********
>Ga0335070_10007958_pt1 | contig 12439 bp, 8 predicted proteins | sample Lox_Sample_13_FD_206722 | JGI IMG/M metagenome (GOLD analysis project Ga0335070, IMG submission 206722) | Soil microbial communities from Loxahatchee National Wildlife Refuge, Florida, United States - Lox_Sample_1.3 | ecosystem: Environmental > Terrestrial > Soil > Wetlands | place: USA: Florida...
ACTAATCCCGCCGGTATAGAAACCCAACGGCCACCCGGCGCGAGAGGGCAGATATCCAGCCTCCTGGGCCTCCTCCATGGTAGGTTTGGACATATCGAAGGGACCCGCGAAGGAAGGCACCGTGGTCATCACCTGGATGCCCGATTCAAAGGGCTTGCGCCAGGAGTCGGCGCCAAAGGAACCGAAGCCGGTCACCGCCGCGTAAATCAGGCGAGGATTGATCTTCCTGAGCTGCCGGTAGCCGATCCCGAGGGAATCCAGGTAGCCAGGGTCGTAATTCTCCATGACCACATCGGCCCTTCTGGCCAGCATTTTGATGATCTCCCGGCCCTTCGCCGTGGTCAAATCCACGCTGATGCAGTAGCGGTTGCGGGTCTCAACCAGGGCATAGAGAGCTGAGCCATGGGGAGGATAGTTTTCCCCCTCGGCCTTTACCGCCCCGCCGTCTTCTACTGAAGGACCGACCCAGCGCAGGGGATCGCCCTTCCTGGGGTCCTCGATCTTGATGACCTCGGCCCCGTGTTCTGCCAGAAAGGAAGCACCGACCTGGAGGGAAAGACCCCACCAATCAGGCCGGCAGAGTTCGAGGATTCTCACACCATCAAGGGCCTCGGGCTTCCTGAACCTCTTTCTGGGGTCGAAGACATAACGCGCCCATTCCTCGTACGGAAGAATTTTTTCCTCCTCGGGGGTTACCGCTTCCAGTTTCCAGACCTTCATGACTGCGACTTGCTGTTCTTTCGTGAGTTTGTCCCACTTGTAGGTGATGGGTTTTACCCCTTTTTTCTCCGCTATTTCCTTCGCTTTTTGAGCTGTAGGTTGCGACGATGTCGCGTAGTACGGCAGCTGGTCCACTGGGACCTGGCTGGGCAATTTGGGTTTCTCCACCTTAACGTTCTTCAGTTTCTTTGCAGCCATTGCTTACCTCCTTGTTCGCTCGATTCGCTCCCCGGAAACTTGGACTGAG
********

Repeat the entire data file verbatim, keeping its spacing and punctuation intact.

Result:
>Ga0335070_10007958_pt1 | contig 12439 bp, 8 predicted proteins | sample Lox_Sample_13_FD_206722 | JGI IMG/M metagenome (GOLD analysis project Ga0335070, IMG submission 206722) | Soil microbial communities from Loxahatchee National Wildlife Refuge, Florida, United States - Lox_Sample_1.3 | ecosystem: Environmental > Terrestrial > Soil > Wetlands | place: USA: Florida...
ACTAATCCCGCCGGTATAGAAACCCAACGGCCACCCGGCGCGAGAGGGCAGATATCCAGCCTCCTGGGCCTCCTCCATGGTAGGTTTGGACATATCGAAGGGACCCGCGAAGGAAGGCACCGTGGTCATCACCTGGATGCCCGATTCAAAGGGCTTGCGCCAGGAGTCGGCGCCAAAGGAACCGAAGCCGGTCACCGCCGCGTAAATCAGGCGAGGATTGATCTTCCTGAGCTGCCGGTAGCCGATCCCGAGGGAATCCAGGTAGCCAGGGTCGTAATTCTCCATGACCACATCGGCCCTTCTGGCCAGCATTTTGATGATCTCCCGGCCCTTCGCCGTGGTCAAATCCACGCTGATGCAGTAGCGGTTGCGGGTCTCAACCAGGGCATAGAGAGCTGAGCCATGGGGAGGATAGTTTTCCCCCTCGGCCTTTACCGCCCCGCCGTCTTCTACTGAAGGACCGACCCAGCGCAGGGGATCGCCCTTCCTGGGGTCCTCGATCTTGATGACCTCGGCCCCGTGTTCTGCCAGAAAGGAAGCACCGACCTGGAGGGAAAGACCCCACCAATCAGGCCGGCAGAGTTCGAGGATTCTCACACCATCAAGGGCCTCGGGCTTCCTGAACCTCTTTCTGGGGTCGAAGACATAACGCGCCCATTCCTCGTACGGAAGAATTTTTTCCTCCTCGGGGGTTACCGCTTCCAGTTTCCAGACCTTCATGACTGCGACTTGCTGTTCTTTCGTGAGTTTGTCCCACTTGTAGGTGATGGGTTTTACCCCTTTTTTCTCCGCTATTTCCTTCGCTTTTTGAGCTGTAGGTTGCGACGATGTCGCGTAGTACGGCAGCTGGTCCACTGGGACCTGGCTGGGCAATTTGGGTTTCTCCACCTTAACGTTCTTCAGTTTCTTTGCAGCCATTGCTTACCTCCTTGTTCGCTCGATTCGCTCCCCGGAAACTTGGACTGAG